Originally published: Digital Trends 

No, your eyes aren’t playing tricks on you: Researchers from the University of Florida Institute of Food and Agricultural Sciences really are trying to genetic engineer heat-resistant cows of the future — and they received a three-year, $733,000 federal grant to help them achieve their goal.

The project involves the use of genomic tools to produce a new kind of bovine that has the ability to adapt to live in hot weather, while also producing top-quality beef in the process.

“Heat stress is a principal factor limiting production of animal protein and negatively affecting health and welfare of cattle in subtropical and tropical regions, and its impact is expected to increase dramatically due to climate change,” Dr. Raluca Mateescu, an associate professor in the UF/IFAS department of animal sciences, told Digital Trends. “Development of effective strategies to improve the ability to cope with heat stress is imperative to enhance productivity of the U.S. livestock industry and secure global food supplies.”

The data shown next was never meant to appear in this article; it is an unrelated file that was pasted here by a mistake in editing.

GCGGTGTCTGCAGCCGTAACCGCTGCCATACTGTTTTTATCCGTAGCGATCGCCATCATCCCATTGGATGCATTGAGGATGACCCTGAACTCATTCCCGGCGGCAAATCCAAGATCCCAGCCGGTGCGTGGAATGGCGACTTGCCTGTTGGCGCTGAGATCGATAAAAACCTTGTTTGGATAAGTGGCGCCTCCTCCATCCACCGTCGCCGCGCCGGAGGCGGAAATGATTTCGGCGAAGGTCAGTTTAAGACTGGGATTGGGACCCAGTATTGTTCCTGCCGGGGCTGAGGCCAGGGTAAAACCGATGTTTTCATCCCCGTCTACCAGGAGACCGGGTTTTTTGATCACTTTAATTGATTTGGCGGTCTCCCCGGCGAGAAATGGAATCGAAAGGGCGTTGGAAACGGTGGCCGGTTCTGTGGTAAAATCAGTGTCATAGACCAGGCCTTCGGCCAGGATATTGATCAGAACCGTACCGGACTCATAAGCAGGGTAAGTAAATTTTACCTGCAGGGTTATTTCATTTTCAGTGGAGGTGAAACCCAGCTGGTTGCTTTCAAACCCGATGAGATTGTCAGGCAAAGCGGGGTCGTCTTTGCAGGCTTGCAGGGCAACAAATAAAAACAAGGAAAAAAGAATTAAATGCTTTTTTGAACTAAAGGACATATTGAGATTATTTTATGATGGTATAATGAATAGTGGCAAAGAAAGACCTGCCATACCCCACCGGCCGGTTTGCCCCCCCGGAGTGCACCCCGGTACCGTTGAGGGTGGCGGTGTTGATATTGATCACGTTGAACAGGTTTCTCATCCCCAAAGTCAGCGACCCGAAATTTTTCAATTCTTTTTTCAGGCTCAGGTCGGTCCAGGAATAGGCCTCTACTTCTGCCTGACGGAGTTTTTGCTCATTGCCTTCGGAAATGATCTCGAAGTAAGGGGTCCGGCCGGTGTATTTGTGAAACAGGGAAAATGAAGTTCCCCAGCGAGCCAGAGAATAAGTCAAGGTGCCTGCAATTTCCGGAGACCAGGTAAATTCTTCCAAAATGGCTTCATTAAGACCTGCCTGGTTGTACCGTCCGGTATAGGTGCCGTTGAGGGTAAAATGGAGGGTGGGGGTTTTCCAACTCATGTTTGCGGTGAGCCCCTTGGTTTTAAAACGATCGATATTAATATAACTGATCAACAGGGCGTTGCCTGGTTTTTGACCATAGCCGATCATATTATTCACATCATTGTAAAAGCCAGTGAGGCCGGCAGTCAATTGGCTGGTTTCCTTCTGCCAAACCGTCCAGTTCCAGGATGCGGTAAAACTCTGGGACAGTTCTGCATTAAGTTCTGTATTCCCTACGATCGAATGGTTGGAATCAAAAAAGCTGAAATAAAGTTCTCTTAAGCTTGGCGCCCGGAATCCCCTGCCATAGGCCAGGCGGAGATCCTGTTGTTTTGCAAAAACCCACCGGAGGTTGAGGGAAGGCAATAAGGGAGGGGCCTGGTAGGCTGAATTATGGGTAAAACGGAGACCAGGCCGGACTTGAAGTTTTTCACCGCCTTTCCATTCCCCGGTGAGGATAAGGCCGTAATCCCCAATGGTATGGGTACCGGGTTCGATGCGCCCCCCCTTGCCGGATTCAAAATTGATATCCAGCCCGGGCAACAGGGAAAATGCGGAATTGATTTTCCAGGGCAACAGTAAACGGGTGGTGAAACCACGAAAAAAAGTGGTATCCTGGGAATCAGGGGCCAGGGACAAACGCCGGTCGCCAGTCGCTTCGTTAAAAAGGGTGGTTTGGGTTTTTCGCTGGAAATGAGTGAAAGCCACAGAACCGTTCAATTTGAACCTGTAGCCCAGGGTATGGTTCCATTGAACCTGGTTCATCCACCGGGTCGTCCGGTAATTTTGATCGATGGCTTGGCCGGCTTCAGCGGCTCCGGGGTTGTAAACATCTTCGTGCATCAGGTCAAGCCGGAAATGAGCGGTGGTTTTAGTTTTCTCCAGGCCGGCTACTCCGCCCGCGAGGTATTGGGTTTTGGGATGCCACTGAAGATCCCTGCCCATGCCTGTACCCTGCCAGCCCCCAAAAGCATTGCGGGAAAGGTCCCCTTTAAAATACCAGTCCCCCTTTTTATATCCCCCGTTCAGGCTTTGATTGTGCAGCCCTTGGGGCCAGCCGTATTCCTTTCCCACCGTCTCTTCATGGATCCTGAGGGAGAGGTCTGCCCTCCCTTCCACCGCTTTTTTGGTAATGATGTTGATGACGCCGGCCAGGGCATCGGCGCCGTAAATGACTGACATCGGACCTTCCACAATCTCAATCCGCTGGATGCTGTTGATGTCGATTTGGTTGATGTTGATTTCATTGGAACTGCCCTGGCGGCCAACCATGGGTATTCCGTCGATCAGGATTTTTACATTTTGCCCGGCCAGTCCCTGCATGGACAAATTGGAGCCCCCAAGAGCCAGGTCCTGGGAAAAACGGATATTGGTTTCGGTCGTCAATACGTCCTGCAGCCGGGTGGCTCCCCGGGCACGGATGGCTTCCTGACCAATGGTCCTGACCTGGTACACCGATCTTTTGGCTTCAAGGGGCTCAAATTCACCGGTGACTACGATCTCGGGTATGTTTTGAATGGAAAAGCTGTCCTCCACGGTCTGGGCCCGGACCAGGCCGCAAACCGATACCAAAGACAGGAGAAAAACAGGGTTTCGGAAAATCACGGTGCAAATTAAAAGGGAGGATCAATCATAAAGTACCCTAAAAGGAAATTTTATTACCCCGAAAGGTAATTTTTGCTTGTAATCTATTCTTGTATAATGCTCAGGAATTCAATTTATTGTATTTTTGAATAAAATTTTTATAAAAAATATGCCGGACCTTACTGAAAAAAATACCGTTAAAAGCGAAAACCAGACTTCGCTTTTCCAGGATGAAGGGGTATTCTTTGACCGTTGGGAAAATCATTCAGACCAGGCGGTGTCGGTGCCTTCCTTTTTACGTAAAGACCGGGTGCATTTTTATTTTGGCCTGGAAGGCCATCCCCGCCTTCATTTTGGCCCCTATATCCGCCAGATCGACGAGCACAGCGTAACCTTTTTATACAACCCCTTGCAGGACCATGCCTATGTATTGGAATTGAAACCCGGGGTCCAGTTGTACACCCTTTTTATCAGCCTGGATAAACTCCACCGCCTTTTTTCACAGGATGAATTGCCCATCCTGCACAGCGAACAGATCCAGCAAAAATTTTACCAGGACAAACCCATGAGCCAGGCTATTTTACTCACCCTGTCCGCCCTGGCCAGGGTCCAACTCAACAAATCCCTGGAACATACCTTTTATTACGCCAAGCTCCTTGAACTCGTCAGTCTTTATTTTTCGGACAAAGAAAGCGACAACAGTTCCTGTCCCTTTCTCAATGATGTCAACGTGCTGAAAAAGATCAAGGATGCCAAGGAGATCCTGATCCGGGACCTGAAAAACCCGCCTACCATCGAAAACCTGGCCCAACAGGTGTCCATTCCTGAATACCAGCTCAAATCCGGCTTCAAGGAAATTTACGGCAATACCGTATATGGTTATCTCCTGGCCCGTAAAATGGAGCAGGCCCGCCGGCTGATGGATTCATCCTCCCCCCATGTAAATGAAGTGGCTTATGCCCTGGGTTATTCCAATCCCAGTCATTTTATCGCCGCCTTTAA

For their research, University of Florida researchers will be studying the Brangus cow, a mix between an Angus and a Brahman that is good at thriving in warm climates. They aim to pinpoint the DNA segments from the breed, and its Angus and Brahman forefathers, that let it so effectively regulate its body temperature. This will then open up new possibilities, thanks to the wonder of gene-editing technology.

“The main goal is to discover genetic variants responsible for thermal tolerance, and use this knowledge to develop genomic tools to improve thermal tolerance in cattle populations at risk of exposure to heat stress,” Mateescu said. “In-depth knowledge of the genomic variants with major effect on thermal regulation and the maturation of technologies for gene editing means that thermotolerance genes can be rapidly introduced into thermally sensitive breeds such as Angus, Simmental, and Holstein to allow producers to exploit genetic lines of cattle selected for high productivity with minimal disruption by heat stress.”


Should all go according to plan, it should not be too long before gene-editing technologies bring a whole new crop of superior heat-resistant cows to pastures around the U.S.